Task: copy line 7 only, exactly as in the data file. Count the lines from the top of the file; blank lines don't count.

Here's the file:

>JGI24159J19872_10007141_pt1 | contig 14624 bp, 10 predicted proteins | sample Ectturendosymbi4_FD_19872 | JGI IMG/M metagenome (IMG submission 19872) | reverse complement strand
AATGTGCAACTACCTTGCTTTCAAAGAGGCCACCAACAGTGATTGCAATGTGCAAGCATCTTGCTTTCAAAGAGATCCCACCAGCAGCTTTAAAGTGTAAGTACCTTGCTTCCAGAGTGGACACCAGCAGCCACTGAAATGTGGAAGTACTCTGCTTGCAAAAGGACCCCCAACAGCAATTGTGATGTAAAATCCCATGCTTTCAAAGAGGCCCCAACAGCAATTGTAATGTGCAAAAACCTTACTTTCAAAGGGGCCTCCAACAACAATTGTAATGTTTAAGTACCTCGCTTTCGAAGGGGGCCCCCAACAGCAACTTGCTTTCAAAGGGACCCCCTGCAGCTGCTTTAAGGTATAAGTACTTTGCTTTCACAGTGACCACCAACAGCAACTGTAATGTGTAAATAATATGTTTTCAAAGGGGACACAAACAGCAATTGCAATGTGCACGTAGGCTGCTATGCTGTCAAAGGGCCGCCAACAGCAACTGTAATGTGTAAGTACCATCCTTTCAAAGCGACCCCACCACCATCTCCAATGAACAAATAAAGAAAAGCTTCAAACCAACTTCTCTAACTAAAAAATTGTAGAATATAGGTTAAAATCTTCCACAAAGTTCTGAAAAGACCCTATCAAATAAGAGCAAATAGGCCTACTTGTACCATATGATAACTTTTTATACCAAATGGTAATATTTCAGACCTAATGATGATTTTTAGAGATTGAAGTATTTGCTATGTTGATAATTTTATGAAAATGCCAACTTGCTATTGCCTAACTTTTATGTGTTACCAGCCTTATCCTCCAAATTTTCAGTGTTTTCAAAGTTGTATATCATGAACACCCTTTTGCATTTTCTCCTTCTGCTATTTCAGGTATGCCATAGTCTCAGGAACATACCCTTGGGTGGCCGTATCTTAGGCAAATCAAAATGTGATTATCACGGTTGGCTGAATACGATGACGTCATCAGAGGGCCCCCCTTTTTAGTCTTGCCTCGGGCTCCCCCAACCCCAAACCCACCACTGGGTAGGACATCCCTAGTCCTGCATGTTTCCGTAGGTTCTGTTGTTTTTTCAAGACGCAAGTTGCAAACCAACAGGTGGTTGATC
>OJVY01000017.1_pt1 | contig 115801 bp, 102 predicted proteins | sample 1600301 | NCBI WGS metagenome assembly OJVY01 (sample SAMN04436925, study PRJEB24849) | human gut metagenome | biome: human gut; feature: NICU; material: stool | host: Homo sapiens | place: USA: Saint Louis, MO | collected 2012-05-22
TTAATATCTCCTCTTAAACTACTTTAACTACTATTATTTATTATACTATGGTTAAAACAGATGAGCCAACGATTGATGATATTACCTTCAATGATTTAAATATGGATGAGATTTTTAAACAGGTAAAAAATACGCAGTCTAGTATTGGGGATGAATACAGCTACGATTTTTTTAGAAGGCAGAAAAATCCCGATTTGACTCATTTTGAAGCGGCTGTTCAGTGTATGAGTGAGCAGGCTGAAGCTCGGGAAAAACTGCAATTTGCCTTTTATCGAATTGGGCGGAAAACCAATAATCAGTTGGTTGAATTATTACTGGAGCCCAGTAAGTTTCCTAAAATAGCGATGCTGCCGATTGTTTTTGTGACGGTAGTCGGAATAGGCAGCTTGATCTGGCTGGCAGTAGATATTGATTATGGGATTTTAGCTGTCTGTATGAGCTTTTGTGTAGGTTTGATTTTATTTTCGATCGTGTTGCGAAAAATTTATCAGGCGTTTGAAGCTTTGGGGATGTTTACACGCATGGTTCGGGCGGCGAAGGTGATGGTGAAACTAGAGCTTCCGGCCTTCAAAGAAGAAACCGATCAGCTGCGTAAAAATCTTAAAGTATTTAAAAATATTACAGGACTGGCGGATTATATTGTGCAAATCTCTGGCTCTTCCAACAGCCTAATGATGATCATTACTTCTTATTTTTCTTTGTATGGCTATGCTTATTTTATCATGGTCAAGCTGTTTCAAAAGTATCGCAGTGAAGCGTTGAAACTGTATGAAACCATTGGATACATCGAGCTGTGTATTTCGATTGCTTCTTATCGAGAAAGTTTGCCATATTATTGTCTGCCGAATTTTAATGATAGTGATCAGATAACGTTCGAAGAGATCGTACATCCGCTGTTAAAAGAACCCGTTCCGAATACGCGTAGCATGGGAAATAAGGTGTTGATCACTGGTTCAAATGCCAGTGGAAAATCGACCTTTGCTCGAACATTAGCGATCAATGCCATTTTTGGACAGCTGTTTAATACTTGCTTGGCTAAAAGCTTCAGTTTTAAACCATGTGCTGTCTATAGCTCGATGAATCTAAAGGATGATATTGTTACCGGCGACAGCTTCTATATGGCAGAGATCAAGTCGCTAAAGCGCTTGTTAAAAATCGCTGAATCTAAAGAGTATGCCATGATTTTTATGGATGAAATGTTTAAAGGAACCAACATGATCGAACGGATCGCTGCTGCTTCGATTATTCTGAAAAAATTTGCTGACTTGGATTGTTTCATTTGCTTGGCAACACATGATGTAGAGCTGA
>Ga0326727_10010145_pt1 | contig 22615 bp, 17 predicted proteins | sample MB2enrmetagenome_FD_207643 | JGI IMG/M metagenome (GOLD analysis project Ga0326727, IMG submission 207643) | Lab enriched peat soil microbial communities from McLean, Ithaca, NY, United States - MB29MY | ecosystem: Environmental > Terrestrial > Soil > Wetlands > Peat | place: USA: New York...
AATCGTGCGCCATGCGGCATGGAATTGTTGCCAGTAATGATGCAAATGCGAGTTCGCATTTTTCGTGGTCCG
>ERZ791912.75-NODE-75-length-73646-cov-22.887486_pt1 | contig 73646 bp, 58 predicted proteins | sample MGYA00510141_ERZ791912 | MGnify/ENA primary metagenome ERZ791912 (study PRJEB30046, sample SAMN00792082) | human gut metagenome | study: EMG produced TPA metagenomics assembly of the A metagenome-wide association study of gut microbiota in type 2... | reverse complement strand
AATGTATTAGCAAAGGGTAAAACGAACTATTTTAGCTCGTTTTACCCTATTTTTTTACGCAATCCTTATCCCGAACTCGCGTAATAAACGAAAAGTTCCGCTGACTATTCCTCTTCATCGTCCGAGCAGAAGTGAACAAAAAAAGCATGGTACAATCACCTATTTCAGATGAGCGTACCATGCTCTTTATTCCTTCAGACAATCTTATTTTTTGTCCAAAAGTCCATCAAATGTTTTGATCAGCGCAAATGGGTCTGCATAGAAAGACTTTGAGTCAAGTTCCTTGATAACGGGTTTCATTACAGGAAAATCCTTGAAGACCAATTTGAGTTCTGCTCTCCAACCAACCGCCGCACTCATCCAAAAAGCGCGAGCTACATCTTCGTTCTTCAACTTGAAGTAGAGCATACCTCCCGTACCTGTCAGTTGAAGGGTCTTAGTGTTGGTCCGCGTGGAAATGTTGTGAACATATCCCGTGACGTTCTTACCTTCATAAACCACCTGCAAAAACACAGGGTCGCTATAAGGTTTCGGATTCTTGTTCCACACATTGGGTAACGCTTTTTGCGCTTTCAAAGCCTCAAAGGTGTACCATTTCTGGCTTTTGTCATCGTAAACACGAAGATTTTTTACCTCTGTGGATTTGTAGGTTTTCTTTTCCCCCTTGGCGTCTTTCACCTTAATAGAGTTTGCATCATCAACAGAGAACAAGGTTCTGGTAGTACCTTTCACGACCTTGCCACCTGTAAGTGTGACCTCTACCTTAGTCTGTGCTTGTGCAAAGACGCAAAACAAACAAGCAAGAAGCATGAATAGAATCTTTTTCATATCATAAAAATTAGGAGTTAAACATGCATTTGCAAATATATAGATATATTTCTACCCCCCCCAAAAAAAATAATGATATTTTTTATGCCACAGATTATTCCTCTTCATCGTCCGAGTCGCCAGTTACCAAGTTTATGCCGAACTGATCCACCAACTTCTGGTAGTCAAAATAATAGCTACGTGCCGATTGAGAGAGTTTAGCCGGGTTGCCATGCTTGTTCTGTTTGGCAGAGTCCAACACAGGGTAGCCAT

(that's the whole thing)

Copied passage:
>ERZ791912.75-NODE-75-length-73646-cov-22.887486_pt1 | contig 73646 bp, 58 predicted proteins | sample MGYA00510141_ERZ791912 | MGnify/ENA primary metagenome ERZ791912 (study PRJEB30046, sample SAMN00792082) | human gut metagenome | study: EMG produced TPA metagenomics assembly of the A metagenome-wide association study of gut microbiota in type 2... | reverse complement strand